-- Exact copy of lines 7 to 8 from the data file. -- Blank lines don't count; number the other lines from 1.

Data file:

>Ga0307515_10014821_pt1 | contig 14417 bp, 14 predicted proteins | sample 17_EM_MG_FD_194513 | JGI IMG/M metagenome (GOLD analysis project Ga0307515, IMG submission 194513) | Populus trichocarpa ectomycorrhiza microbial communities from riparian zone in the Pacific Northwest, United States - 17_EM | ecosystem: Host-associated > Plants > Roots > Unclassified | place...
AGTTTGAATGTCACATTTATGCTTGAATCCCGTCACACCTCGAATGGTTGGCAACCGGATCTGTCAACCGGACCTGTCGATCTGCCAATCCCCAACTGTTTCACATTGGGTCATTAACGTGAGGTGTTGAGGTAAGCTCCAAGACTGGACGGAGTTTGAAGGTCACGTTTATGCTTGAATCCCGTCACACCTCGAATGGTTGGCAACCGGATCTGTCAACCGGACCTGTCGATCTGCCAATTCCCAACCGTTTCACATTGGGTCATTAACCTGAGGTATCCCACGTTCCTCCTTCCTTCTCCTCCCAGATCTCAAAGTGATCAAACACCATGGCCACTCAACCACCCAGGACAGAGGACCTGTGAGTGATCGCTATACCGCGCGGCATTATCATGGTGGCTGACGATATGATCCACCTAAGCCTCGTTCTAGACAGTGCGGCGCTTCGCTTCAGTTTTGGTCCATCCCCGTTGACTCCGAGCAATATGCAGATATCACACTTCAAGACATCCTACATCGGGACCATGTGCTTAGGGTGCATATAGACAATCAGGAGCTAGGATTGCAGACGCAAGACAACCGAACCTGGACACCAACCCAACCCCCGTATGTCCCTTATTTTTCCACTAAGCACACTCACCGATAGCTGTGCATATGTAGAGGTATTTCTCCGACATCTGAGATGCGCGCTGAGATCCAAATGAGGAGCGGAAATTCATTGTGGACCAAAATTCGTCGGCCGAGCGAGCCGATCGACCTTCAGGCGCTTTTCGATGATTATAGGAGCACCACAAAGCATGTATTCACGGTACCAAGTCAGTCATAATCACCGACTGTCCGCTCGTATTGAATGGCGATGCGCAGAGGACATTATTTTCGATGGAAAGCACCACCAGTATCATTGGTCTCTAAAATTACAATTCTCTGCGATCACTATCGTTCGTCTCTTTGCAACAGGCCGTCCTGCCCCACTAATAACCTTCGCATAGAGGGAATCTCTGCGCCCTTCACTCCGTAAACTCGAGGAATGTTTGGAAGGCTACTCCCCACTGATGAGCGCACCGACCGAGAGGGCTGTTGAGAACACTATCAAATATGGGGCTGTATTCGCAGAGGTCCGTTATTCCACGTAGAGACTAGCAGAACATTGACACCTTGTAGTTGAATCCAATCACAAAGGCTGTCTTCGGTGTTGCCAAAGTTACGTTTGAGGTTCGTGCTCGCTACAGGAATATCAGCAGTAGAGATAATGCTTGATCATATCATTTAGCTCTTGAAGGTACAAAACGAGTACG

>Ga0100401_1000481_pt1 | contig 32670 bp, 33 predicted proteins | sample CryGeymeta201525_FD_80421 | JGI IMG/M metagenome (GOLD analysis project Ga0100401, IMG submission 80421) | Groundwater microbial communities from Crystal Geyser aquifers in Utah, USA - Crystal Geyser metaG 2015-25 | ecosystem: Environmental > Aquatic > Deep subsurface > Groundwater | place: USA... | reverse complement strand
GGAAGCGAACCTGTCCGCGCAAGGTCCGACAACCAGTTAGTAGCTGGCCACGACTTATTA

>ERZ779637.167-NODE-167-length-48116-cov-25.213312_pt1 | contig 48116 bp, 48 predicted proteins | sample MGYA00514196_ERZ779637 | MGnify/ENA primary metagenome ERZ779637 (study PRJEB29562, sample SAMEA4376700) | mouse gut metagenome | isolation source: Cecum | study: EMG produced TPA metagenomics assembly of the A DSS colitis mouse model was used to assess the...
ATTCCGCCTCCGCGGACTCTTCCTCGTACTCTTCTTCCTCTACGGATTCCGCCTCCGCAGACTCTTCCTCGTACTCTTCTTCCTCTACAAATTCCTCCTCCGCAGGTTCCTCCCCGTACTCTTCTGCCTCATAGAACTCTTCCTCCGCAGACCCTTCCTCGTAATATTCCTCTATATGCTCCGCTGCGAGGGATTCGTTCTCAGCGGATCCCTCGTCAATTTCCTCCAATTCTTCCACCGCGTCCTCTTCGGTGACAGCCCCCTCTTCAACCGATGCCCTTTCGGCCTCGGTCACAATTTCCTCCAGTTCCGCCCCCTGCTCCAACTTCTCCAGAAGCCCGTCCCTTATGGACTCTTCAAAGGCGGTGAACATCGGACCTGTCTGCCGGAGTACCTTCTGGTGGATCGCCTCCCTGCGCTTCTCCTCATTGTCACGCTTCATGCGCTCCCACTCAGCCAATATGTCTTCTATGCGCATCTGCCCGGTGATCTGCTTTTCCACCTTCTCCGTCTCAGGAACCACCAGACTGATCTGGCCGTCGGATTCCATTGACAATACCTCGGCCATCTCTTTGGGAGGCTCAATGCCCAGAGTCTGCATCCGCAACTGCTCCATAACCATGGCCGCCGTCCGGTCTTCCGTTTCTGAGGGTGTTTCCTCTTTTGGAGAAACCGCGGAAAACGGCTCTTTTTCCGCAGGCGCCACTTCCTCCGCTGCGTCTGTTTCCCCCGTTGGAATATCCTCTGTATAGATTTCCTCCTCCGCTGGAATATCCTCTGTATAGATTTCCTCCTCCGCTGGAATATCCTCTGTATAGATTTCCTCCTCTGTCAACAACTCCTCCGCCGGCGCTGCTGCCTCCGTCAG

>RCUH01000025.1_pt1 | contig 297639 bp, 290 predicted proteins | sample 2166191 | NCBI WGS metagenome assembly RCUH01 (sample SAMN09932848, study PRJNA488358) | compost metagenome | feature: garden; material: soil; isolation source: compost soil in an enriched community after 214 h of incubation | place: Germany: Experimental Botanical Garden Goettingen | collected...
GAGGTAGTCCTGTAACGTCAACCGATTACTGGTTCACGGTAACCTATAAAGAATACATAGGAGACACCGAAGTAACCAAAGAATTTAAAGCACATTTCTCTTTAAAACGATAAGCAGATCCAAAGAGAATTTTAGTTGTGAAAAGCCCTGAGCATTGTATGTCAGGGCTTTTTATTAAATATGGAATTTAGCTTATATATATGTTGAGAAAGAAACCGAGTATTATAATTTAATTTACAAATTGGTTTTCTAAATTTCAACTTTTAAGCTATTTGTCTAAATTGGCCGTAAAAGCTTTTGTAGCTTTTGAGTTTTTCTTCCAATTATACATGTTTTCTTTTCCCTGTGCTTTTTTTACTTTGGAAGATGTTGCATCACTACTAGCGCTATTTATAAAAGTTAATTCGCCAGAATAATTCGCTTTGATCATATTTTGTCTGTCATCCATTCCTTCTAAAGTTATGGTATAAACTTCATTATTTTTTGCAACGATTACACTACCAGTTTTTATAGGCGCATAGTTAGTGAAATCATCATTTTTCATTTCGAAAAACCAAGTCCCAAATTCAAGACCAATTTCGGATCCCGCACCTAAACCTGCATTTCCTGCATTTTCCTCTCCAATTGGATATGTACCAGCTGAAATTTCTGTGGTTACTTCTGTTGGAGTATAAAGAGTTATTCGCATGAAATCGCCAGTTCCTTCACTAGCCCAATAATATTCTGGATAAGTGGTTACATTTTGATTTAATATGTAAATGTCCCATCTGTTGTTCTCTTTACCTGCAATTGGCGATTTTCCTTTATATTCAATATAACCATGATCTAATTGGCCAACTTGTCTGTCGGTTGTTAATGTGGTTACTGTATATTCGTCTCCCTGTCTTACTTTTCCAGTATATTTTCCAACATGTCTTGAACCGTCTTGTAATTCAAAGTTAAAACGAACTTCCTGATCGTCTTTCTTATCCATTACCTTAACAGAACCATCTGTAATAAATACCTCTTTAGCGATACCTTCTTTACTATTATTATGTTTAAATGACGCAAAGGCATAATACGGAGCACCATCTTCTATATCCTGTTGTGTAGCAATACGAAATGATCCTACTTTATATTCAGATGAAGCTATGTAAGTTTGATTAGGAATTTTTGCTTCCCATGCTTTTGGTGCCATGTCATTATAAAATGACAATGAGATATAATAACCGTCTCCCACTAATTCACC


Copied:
>RCUH01000025.1_pt1 | contig 297639 bp, 290 predicted proteins | sample 2166191 | NCBI WGS metagenome assembly RCUH01 (sample SAMN09932848, study PRJNA488358) | compost metagenome | feature: garden; material: soil; isolation source: compost soil in an enriched community after 214 h of incubation | place: Germany: Experimental Botanical Garden Goettingen | collected...
GAGGTAGTCCTGTAACGTCAACCGATTACTGGTTCACGGTAACCTATAAAGAATACATAGGAGACACCGAAGTAACCAAAGAATTTAAAGCACATTTCTCTTTAAAACGATAAGCAGATCCAAAGAGAATTTTAGTTGTGAAAAGCCCTGAGCATTGTATGTCAGGGCTTTTTATTAAATATGGAATTTAGCTTATATATATGTTGAGAAAGAAACCGAGTATTATAATTTAATTTACAAATTGGTTTTCTAAATTTCAACTTTTAAGCTATTTGTCTAAATTGGCCGTAAAAGCTTTTGTAGCTTTTGAGTTTTTCTTCCAATTATACATGTTTTCTTTTCCCTGTGCTTTTTTTACTTTGGAAGATGTTGCATCACTACTAGCGCTATTTATAAAAGTTAATTCGCCAGAATAATTCGCTTTGATCATATTTTGTCTGTCATCCATTCCTTCTAAAGTTATGGTATAAACTTCATTATTTTTTGCAACGATTACACTACCAGTTTTTATAGGCGCATAGTTAGTGAAATCATCATTTTTCATTTCGAAAAACCAAGTCCCAAATTCAAGACCAATTTCGGATCCCGCACCTAAACCTGCATTTCCTGCATTTTCCTCTCCAATTGGATATGTACCAGCTGAAATTTCTGTGGTTACTTCTGTTGGAGTATAAAGAGTTATTCGCATGAAATCGCCAGTTCCTTCACTAGCCCAATAATATTCTGGATAAGTGGTTACATTTTGATTTAATATGTAAATGTCCCATCTGTTGTTCTCTTTACCTGCAATTGGCGATTTTCCTTTATATTCAATATAACCATGATCTAATTGGCCAACTTGTCTGTCGGTTGTTAATGTGGTTACTGTATATTCGTCTCCCTGTCTTACTTTTCCAGTATATTTTCCAACATGTCTTGAACCGTCTTGTAATTCAAAGTTAAAACGAACTTCCTGATCGTCTTTCTTATCCATTACCTTAACAGAACCATCTGTAATAAATACCTCTTTAGCGATACCTTCTTTACTATTATTATGTTTAAATGACGCAAAGGCATAATACGGAGCACCATCTTCTATATCCTGTTGTGTAGCAATACGAAATGATCCTACTTTATATTCAGATGAAGCTATGTAAGTTTGATTAGGAATTTTTGCTTCCCATGCTTTTGGTGCCATGTCATTATAAAATGACAATGAGATATAATAACCGTCTCCCACTAATTCACC